Demolition of buildings
We provide demolition contractors with a set of requirements about their duty to protect the adjacent premises and to make sure the site is left in a safe condition with services removed and rubbish taken away.
What must I do if I want to demolish a building?
Before you demolish a building you must submit a notice to inform us of your intentions and give a copy to adjoining neighbours and gas and electric utilities.
No fee is payable.
When can I start demolition work?
Work must not start until you have submitted a demolition notice to us, and either:
- received a letter of acceptance or a counter notice from us requiring certain work to be carried out as part of the demolition, or
- not heard from us within 6 weeks of serving the demolition notice on us
- wait for replies from anyone you have sent a copy of your notice to and ensure you have all other appropriate consents before starting
You do not need to submit a demolition notice for the following:
- where you are complying with a demolition order made under the Housing Act 1957
- for internal work in occupied buildings
- small buildings with a volume of less than 1750 cubic feet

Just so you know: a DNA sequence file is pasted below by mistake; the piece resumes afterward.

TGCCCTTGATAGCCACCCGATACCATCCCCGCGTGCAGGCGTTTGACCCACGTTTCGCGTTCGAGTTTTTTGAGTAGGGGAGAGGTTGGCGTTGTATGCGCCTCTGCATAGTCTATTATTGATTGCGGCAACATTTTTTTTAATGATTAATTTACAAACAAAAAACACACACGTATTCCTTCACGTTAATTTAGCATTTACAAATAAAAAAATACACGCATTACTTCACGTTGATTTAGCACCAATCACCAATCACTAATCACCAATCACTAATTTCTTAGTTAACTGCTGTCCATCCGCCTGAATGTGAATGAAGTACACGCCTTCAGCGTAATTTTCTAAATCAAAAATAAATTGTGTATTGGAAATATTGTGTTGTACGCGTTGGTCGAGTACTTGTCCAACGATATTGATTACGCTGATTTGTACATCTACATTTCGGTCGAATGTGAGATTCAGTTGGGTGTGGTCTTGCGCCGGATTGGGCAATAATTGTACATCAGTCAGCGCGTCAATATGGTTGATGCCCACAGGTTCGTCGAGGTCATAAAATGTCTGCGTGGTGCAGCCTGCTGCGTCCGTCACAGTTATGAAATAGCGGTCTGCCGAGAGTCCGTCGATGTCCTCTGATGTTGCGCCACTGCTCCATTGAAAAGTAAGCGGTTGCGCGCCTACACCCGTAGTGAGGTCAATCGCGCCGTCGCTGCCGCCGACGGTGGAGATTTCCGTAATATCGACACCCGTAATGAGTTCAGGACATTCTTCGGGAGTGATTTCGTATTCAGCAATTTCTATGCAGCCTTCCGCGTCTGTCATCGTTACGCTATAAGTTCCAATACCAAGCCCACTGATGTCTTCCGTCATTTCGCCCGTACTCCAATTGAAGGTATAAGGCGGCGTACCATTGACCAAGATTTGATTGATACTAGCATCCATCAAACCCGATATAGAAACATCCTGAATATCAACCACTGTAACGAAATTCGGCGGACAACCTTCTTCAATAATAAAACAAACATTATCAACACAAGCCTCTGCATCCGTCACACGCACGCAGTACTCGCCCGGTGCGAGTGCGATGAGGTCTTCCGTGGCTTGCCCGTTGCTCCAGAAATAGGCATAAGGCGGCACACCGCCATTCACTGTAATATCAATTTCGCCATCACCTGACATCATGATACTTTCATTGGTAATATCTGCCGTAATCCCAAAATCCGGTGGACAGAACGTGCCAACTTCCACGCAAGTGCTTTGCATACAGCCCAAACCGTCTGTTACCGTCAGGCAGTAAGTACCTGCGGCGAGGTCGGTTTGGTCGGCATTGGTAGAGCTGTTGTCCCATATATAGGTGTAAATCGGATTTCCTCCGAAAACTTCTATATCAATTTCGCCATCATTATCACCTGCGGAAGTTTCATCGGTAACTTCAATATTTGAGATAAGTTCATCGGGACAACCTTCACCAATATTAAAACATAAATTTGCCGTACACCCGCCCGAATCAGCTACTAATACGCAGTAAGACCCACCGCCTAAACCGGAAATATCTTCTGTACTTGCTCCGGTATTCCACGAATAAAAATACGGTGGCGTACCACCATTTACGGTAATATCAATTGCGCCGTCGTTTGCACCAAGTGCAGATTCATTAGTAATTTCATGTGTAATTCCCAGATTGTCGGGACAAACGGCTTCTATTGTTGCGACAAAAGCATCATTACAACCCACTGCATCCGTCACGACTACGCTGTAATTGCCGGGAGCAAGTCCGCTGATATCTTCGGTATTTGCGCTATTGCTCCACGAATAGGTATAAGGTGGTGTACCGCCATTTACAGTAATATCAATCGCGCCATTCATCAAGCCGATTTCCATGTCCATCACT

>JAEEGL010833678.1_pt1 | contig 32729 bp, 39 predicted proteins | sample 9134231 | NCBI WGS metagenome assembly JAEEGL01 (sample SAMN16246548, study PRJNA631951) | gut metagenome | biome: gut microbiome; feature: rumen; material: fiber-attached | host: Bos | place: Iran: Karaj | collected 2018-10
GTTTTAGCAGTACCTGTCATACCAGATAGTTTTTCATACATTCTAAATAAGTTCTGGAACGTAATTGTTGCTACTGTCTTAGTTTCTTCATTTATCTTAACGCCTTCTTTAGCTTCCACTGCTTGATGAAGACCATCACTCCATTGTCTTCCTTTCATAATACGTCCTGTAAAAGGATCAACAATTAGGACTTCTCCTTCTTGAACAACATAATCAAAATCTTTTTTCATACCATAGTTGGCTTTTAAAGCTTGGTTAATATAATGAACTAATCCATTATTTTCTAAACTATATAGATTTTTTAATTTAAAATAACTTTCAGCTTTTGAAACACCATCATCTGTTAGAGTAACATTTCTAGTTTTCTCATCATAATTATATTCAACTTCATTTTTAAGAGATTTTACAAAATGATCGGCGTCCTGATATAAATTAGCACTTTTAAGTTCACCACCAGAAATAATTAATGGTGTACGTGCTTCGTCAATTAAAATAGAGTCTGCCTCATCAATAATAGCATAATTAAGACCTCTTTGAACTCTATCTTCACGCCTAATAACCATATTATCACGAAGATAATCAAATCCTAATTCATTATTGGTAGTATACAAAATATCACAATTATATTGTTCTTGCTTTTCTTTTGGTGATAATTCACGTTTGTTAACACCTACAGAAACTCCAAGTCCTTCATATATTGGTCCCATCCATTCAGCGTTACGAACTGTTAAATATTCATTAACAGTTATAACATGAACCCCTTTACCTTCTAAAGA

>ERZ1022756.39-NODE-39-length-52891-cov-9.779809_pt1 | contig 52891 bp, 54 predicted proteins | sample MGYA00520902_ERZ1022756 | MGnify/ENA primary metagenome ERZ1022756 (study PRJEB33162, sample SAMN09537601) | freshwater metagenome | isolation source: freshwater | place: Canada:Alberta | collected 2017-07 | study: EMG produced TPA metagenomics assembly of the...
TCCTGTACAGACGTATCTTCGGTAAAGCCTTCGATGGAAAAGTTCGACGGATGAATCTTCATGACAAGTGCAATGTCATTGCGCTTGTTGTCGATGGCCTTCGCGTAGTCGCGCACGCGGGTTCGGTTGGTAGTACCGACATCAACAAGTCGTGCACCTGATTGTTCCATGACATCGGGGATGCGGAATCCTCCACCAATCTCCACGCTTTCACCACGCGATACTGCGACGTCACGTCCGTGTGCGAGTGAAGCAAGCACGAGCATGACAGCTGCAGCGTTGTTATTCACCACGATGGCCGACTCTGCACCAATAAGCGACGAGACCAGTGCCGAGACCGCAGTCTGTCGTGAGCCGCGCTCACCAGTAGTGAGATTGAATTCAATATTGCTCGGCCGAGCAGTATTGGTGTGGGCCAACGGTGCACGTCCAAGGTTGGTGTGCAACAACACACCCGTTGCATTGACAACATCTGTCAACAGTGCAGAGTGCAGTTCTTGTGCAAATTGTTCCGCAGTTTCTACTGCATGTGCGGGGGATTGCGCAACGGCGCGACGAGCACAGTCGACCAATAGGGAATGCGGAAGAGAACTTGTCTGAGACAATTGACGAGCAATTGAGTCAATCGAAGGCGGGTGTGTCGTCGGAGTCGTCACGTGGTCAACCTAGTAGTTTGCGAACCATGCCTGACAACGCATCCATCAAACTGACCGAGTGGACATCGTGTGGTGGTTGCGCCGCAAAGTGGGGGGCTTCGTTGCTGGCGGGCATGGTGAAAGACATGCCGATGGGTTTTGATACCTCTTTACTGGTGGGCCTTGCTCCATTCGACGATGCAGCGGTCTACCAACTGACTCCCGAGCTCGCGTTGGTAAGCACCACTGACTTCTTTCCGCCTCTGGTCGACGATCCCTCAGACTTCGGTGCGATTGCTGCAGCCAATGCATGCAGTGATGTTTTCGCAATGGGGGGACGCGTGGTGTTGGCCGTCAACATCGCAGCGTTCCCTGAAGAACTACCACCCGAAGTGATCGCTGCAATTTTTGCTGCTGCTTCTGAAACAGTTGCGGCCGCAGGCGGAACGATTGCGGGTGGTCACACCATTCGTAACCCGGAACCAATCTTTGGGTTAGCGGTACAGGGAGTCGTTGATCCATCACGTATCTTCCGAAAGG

- greenhouses, conservatories, sheds or prefabricated garages attached to a larger building, agricultural building
Our response to you
We can reply with a Counter Notice.
Remember to give a copy of this notice to:
- the occupier of any adjacent building
- gas utilities
- electricity utilities
What is a Counter Notice?
The counter notice allows us to specify work that you will have to carry out as part of the demolition. It includes matters such as how you intend to:
- shore up any adjacent building
- weatherproof surfaces of adjacent buildings exposed by the demolition
- dispose of materials
- disconnect and seal sewers and drains
- remove any sewers or drains
- make good disturbed ground
- make arrangements for the disconnection of services e.g. gas, electricity and water
- safeguard the public and protect public amenities
- leave the site clean and tidy
Your proposals may also be affected by other legislation such as planning permission, The Party Wall Act etc. You should be particularly careful if the building is a listed building or in a designated conservation area.
Last updated Tuesday, 5th September 2017